Sometimes you get things you don't plan for. These two thick patches of collard greens came up spontaneously in new beds created for red raspberries. The seed was in home-cooked compost that was spread on the beds in late summer. I was going to pull out all of those "weeds," but it has been so long since we've had homegrown greens, and we eat lots of them. You can see the few raspberry canes I've planted in the forward bed.

The only watermelons I harvested this year came from this vine that came up on its own in a flower bed that had been the site of a compost heap last year. Compost heaps are a rich source of these "volunteers." We've always got something growing at the edges of the compost heap.

Although the watermelon and collards were accidental, I always plan for some things to set seed and sprout in the garden each year. The arugula plant below is from seed that fell from the spring crop. These "self-sown" seeds always produce before the ones I plant.
The flower and herb garden also is full of things that I depend on to self sow each year. Poppies seem to do better this way. I also always have nigella, calendula, thyme, sage, dill, coriander and others from last year's upstarts. The ornamental amaranth below is a descendant of several generations of plants that come from self-sown seed (seed dropped to the garden directly from the plant).

Tuesday, October 5, 2010

Survivor's Tale Ends

Yesterday morning the thermometer said 37 degrees. That's not quite down to freezing, but I think I saw patches of frost on the straw mulch in the south garden area.
Nothing seemed affected by the frost, except the watermelon vine at the back end of the north garden.
When I went to the bottom of the hill that afternoon, however, I found that the sweet potato vine growing below the dam had been seriously affected. It would have been a mass of blackened foliage, if some hungry deer had not eaten off most of the leaves. The few leaves that were left were black and shriveled.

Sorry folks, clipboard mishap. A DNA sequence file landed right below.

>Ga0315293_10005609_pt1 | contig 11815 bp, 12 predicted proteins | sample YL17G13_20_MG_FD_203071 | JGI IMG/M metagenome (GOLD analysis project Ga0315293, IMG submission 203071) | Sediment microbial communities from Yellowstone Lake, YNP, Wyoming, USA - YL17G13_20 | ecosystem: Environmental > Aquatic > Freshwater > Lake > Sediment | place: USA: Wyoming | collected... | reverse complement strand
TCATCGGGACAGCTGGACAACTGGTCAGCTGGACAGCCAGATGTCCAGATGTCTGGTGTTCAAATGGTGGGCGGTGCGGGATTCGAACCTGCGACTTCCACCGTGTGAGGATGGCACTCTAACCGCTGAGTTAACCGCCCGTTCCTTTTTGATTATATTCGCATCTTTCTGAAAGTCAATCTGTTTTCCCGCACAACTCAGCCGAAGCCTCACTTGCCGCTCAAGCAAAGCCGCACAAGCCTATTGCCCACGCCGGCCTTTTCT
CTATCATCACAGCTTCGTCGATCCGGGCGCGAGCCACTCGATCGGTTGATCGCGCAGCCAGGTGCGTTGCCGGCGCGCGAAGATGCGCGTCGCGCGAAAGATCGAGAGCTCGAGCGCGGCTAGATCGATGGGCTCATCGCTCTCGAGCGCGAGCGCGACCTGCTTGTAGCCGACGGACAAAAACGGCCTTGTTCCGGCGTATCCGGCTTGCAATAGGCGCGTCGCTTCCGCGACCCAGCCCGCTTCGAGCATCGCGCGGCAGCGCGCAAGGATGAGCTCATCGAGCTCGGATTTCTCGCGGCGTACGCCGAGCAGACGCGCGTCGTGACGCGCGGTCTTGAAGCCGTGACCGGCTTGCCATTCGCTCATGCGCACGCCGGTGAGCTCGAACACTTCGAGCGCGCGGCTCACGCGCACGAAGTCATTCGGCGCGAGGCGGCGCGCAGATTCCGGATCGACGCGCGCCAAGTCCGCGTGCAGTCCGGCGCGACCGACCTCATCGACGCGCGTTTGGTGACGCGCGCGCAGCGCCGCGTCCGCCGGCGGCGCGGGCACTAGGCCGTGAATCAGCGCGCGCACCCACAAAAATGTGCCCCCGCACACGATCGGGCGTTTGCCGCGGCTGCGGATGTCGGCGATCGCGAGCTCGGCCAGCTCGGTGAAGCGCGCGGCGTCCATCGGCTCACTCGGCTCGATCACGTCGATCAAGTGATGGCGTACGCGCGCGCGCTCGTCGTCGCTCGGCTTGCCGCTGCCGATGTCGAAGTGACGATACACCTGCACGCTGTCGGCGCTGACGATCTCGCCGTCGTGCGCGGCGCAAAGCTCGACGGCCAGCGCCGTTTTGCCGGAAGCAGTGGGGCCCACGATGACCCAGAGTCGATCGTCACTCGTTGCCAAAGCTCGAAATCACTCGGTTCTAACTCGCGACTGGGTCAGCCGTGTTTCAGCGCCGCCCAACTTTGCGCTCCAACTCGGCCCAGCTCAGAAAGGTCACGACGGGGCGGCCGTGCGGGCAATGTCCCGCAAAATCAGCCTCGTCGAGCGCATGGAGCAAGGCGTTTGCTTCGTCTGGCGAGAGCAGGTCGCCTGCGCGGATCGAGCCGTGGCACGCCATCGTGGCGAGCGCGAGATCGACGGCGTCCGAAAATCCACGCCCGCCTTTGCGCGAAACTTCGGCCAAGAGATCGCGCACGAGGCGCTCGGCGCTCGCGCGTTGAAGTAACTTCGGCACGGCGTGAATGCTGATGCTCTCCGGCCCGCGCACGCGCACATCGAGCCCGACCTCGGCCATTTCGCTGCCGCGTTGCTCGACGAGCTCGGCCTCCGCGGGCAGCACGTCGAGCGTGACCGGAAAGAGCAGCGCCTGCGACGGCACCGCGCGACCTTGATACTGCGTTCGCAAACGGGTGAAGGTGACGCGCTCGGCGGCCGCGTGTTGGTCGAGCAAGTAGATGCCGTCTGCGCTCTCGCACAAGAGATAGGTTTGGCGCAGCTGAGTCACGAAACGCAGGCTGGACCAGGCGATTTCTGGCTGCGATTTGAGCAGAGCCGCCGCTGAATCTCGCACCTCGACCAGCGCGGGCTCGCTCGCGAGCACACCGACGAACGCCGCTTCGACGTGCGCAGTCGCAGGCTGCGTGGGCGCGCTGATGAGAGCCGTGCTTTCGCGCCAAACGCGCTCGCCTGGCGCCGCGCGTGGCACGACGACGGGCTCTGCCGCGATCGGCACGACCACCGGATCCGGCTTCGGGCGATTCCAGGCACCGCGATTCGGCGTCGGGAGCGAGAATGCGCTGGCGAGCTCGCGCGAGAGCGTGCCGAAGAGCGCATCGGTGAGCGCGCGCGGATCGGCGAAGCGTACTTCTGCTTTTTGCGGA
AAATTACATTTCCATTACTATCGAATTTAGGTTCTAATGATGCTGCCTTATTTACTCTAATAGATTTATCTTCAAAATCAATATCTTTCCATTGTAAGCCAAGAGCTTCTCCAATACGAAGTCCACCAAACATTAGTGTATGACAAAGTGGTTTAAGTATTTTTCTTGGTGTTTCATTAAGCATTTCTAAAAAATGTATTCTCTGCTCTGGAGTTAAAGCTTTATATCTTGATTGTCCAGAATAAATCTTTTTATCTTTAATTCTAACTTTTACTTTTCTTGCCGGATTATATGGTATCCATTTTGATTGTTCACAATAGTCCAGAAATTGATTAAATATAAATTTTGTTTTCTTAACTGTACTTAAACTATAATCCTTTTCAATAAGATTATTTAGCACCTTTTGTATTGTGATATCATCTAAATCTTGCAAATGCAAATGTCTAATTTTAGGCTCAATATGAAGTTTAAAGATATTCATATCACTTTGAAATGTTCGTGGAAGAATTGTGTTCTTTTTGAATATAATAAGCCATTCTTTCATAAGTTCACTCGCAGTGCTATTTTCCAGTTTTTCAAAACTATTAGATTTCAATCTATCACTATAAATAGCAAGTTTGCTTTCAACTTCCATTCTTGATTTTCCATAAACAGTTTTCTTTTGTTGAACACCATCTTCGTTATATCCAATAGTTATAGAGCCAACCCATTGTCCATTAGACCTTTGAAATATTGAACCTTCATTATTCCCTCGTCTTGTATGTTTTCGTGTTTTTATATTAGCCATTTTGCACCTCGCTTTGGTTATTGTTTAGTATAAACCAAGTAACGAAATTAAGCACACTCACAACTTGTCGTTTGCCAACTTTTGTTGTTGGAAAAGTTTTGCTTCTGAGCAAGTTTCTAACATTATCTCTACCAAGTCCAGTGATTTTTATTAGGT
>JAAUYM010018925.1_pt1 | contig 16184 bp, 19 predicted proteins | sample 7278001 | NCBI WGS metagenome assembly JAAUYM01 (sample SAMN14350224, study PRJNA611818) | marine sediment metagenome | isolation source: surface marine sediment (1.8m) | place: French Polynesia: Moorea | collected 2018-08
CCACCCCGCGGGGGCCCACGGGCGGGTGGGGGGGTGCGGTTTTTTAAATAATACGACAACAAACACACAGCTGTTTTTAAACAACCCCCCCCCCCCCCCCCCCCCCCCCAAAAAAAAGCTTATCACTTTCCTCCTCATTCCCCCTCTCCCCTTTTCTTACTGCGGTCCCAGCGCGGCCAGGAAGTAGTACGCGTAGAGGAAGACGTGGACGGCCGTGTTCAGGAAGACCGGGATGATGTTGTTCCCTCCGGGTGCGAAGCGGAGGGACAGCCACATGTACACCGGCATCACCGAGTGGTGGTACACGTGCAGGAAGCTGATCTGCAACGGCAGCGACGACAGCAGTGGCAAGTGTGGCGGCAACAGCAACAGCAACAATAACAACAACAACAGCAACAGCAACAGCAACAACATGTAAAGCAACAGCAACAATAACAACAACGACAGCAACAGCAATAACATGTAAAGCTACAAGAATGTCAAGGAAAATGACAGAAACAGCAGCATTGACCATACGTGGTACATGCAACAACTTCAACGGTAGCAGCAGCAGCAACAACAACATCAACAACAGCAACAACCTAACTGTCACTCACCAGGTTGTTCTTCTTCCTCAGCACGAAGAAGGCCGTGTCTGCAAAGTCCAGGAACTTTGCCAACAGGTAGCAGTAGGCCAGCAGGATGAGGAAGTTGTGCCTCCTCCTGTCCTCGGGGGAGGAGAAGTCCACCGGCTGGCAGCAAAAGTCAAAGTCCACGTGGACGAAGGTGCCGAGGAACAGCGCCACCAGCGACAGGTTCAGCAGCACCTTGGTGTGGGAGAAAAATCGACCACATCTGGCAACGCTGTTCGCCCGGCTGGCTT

So I trudged back up the hill and got the broad fork and bucket so I could dig.
This is not an unusual end to a sweet potato in Kansas.
But this particular vine has a tale. It is the single survivor of 12.
I planted sweet potatoes in late May on a Monday, at the beginning of what would turn out to be an unusually hot, dry week. I watered the 12 little starts, mulched them well and even put some row cover over them to protect them from bunnies and deer, give them a tiny bit of shade and slow moisture loss.
Then I pretty much forgot about them as I prepared for a long camping weekend.
When I returned from camping I remembered the sweet potatoes and how long they had gone without anymore water. I pulled off the row cover in panic to find just this one survivor.
Several weeks later, while weeding that garden area, I found three more puny, but alive survivors.
Funny, though, after the weed camouflage was removed, they got eaten off by deer or rabbits. The first known survivor had its leaves nibbled off, too, but unlike the other three, it continued to grow.
By late summer the surviving vine had covered most of the area where the sweet potatoes had been planted. It had suffered neglect when first planted, and extremely hot weather later in the summer. I did water it during that time because I was watering the nearby fruit trees and berry bushes.
After the frost damage, I sunk the broadfork's teeth into the soil and heard an ominous crunch. When I pulled it out, a piece of a rather large sweet potato came out. I dug out a couple more pieces of that one, plus pieces of another large one. I was digging about a foot away from the base of the vine, so I thought I would miss them all.
I found a couple of small potatoes and two larger ones that actually came out whole. Not much of a harvest.
Maybe I missed some, but I dug and dug and found no more.
And with that, the survivor's tale ends.
Now it's time to plant the garlic.